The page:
The year 2020 brought us many things, the good, the bad and the ugly. Of the good, is the first official celebration of National Jerk Chicken Day! Yup, Jerk Chicken has its very own day on our calendar — October 25, as recorded by the USA National Day Archives. In Jamaica however, jerk chicken is king and queen on any given day. Jerk chicken and Jamaica are like the flowers and the bees. It’s so much a part of us that it nurtures and evolves over time and along regions. While much of the traditions are the same, you’ll have different taste varieties from one chef’s pan to the next.
First and foremost, it’s all in the method. Officially, jerk chicken, often referred to by Jamaicans as “pan fowl,” is prepared on an open fire (BBQ grill) fueled by a mixture of coal and wood from the allspice tree. The most authentic BBQ are of a makeshift carved out oil steel barrel and a special curated wood mixture cementing the style of the chef and his or her personal tradition. Further offerings and preferences take place in the ingredients that make up the rub or seasoning of the chicken. The basics of these ingredients, next to the quartered chicken, salt and black pepper are fresh ginger, thyme, scallion, pimento and scotch bonnet pepper, which offer a sweet, salty and spicy to very spicy flavor to the dish. This is why this spicy dish is most commonly paired with hard-dough bread to balance out the flavors and the burn.
I personally don’t enjoy my jerk chicken when it’s overly spicy, but it’s not jerk chicken without a little kick. Forgo the added pepper for a milder experience. I should also add that jerk chicken is not merely a sauce. Though, ready-made jerk seasoning, available for sale in local supermarkets, is commonly used as jerk sauce for stove top cooking. While I find this method to be better than none, make no mistake — oven roasted chicken in store bought “jerk” rub is spicy roasted chicken. It’s still good, but it’s not jerk chicken, which has to have that smoked flavor and then be chopped up into bite-sized pieces before being placed into aluminum foil. Jerk chicken tastes better when served in aluminum foil. It’s not the foil paper per se, but the foil gives us some insight into the method and process of the preparation.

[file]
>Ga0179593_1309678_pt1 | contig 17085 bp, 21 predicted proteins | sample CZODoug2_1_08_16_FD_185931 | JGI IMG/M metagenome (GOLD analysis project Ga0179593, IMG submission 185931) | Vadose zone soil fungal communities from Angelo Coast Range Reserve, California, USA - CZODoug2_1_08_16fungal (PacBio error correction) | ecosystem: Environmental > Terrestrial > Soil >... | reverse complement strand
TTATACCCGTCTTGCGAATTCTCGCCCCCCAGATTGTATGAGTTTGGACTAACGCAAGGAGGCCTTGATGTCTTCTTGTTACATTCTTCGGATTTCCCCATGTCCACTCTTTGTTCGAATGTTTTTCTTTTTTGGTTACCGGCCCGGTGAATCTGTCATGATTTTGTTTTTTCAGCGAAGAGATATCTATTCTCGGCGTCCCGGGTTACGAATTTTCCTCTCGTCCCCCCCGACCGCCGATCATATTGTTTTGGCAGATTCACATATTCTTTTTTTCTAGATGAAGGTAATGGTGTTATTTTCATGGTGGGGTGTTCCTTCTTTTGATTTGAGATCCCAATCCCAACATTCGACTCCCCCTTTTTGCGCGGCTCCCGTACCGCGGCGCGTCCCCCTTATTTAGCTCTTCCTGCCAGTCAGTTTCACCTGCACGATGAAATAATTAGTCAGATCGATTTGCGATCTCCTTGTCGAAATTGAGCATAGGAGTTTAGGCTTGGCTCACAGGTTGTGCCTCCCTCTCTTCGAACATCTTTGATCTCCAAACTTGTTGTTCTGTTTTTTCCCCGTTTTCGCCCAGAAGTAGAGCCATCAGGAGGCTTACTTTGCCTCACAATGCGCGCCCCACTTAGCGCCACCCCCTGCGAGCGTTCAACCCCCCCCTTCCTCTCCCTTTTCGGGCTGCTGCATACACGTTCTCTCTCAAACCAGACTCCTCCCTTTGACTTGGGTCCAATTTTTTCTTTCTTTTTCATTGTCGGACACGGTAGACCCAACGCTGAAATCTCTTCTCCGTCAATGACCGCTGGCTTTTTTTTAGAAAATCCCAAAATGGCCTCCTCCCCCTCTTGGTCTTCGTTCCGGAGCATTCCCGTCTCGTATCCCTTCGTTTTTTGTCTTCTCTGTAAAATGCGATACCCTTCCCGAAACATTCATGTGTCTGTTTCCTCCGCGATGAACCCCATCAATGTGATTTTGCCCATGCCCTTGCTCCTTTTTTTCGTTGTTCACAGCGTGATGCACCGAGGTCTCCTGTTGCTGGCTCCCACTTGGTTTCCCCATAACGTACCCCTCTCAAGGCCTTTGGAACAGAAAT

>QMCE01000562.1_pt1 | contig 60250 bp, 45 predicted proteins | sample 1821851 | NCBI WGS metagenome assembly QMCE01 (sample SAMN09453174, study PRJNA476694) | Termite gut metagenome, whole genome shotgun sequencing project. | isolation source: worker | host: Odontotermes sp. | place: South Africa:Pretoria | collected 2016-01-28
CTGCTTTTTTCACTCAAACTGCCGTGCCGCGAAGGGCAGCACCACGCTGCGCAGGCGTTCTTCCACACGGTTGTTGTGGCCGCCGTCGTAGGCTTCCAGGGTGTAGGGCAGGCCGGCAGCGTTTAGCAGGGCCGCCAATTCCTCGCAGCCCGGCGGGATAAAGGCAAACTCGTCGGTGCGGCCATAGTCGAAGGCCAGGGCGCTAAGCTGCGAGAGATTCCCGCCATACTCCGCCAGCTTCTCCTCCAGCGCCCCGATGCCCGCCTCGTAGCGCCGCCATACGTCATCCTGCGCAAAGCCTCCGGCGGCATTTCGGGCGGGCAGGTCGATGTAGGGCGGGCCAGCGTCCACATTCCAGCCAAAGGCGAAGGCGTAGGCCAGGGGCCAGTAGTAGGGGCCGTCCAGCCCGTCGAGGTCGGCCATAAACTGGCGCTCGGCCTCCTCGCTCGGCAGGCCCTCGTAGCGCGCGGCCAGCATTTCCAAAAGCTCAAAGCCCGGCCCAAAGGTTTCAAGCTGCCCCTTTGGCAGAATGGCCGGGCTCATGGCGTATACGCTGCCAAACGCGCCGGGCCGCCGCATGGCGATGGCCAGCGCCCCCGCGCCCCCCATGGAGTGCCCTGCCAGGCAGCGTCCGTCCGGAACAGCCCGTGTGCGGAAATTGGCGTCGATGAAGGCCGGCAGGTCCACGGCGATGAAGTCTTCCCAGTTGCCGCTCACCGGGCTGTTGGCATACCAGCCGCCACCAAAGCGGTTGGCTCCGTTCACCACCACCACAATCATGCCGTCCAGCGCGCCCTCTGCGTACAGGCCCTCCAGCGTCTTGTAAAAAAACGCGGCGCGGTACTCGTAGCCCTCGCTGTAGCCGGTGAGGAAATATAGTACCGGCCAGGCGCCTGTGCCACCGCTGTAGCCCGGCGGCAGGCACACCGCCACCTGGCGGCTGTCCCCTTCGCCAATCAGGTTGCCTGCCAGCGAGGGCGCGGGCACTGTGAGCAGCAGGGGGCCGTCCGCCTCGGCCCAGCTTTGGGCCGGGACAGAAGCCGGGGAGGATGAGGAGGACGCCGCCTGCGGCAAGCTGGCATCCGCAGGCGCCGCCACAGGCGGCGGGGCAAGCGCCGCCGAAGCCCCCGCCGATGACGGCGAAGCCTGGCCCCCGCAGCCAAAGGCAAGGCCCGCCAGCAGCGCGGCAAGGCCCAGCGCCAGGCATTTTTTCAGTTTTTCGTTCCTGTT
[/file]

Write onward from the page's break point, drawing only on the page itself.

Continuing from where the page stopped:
Traditionally, jerk chicken is purchased for Friday night dinners, road trips, fairs and outdoor functions. The strangest part about cooking jerk chicken is that it never seems to have a start and end time. Many marinate the quartered chicken parts in the rub overnight and then cooking starts at dawn to be ready for lunch or late in the afternoon in preparation for Friday night dinners at 8pm. The chicken doesn’t leave the grill until it is ready to be consumed. It’s simply moved from the scorching fire to little or no fire and back, absorbing and cultivating the aromas of the pan.
If there were a scent to truly capture Jamaican Friday nights, it’s pan fowl, sunsets and seabreeze. Simple and free. A most appropriate addition to year 2020 indeed.
Happy 1st National Jerk Chicken Day!